2017 CONCERT SERIES
Something of a landmark release for Texas singer/songwriter, Rodney Parker, “Bomber Heights” is the follow up to two EP’s that were warmly received by fans and critics alike. But it’s a little but more than that – and you guess that on a personal level, the fact that Parker is also joined by original 50 Peso Reward band members Brooks Kendall (bass) and Danny Skinner (guitar, banjo), is special for everyone.
The pair take their places in a line-up that is a wonderful mix of the old and new. Zach Galindo (lead guitarist on all previous RP50PR records), lends his wonderfully understated guitar work to the nine songs here, while Gabriel Pearson and Hank Early (both current members of Turnpike Troubadours), drummer Grady Don Sandlin (RTB2, Raised Right Men), along with Daniel Creamer (Jonathan Tyler), Andy Rogers(Raised Right Men) and Adrian Hulet (formerly of Oso Closo) are all here too.
But as everyone knows, you can have all the cast in the world, but without the songs then like the record signing at a football club (I suppose we’d best call it soccer, considering the nationality we are dealing with….) who comes in and the manager doesn’t have a clue what to do with him (not that this reviewers team is undergoing these issues, you understand…..) things can go south very quickly indeed.
Happily then, on “Bomber Heights” the songs are brilliant, but also renowned producer Matt Pence(Centro-Matic, Justin Townes Earle) worked his magic on the record and really pulled things together.
The end result, actually is somewhere in between Justin’s old man and Wilco, as the old friends give the thing a tremendous warmth, while the presence of the newbies injects a tremendous sense of urgency to proceedings.
It’s hard actually to think of a note out of place, never mind a song that doesn’t work. There is a brooding darkness, for example about “Stepping Into Sunshine” that is at odds with its title, but as Parker notes: “for every man that works this earth, there is a dark side.”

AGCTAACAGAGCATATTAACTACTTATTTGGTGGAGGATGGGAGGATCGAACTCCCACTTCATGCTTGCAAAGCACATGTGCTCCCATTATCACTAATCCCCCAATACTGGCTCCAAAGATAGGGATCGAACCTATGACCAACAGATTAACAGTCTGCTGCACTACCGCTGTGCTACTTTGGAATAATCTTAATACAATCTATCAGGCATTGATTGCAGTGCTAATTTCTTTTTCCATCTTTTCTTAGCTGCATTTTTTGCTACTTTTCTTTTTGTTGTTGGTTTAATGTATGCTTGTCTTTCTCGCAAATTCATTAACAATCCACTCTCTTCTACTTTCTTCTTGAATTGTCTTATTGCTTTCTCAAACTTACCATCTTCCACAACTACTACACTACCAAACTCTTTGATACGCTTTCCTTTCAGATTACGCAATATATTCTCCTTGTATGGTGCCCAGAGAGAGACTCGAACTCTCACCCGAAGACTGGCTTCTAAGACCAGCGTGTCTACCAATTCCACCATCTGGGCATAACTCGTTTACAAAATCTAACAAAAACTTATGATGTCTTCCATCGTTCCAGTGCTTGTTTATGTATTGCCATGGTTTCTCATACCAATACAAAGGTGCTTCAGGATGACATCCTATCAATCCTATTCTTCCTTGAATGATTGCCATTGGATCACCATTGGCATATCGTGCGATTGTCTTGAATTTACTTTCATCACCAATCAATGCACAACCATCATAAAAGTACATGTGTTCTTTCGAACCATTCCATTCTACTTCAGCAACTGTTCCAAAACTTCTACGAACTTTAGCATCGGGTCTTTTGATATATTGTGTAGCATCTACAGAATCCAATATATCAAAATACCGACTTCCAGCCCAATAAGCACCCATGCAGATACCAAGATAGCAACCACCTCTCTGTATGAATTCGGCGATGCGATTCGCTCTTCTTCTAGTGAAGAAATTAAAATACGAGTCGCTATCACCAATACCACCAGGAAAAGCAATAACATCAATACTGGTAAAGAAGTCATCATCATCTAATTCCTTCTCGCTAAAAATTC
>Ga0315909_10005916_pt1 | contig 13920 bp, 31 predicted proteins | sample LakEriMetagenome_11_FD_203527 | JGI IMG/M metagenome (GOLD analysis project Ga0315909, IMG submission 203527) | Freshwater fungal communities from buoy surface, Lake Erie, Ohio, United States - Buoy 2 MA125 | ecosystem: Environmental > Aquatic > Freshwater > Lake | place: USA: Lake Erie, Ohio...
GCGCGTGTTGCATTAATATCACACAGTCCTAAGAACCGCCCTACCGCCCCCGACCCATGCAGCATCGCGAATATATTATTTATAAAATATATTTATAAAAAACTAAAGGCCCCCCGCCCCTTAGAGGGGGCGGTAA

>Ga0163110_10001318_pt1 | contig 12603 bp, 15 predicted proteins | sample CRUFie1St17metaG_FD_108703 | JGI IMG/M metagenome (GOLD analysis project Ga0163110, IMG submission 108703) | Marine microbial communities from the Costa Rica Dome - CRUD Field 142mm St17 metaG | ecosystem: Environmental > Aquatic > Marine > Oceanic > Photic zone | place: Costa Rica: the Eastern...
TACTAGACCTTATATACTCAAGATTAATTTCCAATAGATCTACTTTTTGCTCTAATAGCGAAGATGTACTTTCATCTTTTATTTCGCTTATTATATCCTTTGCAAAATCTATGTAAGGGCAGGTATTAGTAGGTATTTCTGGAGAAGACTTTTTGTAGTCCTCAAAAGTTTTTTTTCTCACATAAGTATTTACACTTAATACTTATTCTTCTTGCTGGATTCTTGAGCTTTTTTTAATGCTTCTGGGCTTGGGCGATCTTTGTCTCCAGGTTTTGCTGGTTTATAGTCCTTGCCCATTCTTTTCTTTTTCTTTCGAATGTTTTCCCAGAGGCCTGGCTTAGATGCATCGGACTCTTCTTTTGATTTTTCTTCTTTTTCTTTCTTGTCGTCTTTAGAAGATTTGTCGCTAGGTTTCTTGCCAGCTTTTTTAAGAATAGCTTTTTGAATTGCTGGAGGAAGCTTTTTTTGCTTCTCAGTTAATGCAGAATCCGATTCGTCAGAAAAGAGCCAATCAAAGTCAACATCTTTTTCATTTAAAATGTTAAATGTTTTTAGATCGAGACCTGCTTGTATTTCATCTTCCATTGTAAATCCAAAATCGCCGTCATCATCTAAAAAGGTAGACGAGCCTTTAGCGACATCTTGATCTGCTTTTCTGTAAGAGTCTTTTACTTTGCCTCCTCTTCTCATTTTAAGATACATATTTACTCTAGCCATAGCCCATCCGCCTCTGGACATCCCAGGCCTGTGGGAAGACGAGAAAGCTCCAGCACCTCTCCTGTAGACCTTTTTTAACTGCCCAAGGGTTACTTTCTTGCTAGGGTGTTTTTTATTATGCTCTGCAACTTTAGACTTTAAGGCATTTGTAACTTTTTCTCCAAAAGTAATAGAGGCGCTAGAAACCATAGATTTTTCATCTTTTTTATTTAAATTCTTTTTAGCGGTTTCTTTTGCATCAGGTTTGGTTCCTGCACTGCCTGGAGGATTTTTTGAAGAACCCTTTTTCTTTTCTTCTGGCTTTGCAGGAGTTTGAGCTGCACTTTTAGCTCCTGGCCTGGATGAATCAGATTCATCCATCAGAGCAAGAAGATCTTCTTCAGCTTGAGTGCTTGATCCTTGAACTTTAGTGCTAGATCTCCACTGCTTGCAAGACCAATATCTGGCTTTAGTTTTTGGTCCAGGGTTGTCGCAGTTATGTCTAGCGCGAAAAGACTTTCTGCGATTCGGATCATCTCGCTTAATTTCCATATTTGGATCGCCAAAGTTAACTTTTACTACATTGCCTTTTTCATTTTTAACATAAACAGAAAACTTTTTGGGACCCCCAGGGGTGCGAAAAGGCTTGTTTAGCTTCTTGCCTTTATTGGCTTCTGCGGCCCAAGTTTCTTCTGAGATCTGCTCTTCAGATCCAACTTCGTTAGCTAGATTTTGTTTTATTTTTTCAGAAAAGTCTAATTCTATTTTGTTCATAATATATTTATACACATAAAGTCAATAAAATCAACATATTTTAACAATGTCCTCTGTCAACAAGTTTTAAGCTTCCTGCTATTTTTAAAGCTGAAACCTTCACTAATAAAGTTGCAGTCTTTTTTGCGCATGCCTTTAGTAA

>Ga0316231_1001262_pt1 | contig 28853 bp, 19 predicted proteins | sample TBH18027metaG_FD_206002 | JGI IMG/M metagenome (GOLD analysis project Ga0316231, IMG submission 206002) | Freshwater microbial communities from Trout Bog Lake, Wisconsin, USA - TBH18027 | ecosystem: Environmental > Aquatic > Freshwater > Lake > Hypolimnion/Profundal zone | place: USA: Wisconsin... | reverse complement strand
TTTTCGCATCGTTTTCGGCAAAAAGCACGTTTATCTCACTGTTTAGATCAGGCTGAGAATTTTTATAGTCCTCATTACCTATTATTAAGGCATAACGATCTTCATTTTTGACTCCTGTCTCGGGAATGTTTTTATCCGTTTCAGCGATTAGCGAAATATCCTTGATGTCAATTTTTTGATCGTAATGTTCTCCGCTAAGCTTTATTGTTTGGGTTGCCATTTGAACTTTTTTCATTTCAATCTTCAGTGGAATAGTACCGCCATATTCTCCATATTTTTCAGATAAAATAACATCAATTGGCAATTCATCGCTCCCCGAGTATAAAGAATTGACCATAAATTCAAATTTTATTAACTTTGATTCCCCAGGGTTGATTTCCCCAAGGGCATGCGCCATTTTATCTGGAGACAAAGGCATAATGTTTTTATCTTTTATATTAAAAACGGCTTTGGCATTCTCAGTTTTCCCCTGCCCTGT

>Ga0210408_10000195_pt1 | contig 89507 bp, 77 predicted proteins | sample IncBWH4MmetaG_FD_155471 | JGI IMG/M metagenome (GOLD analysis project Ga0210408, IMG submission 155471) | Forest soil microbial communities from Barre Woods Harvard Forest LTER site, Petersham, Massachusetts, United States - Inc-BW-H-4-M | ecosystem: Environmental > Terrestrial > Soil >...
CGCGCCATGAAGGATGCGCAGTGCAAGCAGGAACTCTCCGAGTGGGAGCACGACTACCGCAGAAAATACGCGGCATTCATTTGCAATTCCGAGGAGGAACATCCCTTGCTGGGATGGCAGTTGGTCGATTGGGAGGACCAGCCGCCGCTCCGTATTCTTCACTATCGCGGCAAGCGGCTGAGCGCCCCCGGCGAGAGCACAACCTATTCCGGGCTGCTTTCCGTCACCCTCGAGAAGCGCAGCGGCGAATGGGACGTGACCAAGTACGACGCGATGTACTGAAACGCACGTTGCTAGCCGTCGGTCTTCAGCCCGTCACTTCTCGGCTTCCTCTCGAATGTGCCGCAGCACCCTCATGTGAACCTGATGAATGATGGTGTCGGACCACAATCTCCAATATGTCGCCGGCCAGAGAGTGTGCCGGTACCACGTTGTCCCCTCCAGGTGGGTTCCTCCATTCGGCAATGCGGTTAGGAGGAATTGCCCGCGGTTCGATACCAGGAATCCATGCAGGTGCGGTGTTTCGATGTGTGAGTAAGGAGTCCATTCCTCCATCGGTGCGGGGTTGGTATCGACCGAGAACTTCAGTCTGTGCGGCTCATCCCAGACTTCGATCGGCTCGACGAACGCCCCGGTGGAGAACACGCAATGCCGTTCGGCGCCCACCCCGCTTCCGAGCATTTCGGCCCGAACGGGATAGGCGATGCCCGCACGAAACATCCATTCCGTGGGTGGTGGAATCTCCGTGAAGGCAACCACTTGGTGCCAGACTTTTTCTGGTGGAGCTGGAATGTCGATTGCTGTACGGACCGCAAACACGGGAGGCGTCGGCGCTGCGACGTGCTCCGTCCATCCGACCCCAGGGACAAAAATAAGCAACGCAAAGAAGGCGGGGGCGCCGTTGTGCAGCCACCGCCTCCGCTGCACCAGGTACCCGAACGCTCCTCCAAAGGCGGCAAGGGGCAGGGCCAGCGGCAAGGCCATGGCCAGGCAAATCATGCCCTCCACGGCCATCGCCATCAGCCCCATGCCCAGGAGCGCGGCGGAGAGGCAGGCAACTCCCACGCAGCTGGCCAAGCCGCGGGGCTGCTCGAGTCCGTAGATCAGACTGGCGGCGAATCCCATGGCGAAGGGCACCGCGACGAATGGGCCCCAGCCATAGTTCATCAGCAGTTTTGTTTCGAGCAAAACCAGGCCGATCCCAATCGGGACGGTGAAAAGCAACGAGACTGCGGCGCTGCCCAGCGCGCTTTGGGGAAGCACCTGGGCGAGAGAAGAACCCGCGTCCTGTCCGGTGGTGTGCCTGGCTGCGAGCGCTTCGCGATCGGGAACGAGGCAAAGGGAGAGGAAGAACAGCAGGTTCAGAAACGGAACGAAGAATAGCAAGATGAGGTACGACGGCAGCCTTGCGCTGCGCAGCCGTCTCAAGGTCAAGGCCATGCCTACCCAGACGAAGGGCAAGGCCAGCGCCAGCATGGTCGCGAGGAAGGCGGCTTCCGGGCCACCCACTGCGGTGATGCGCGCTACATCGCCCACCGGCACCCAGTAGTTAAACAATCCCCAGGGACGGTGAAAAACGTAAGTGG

“Skin And Bones” is a different beast altogether, with echoes of Whiskeytown, it has an admirable swing and confidence, while the superb “Lewis” is hung together by some fine Lap Steel work and lyrics that are from left field – a feeling that the countrified “I Am A Cinematographer” doesn’t lose on its way to being a real highlight Songs about leaving and new starts have done before, of course, and a million times, but rarely in such a fashion.
A collection that is short, both in terms of amount of songs and time it takes, still finds time for myriad twists and turns. The throttled back “Road Between None And Some” is a brilliant piece of evocative storytelling, while “The Day Is Coming” is uplifting and almost works as a counter-balance, together with its use of horns, which gives things a kind of soulful JJ Grey And Mofro feel.
“Night In My Hand” is another journey into something new. Something of thumper, you guess it will go down a storm in a live setting, while “Ballast” has a hypnotic quality, and the eight minute long “Moon” which ends things is beautifully simple and simply beautiful.
In that respect it is not out of place with the rest, as “Bomber Heights” is worthy of its personnel , but more importantly probably the record of Rodney Parker and 50 Peso Reward’s career to date. This is a real gem.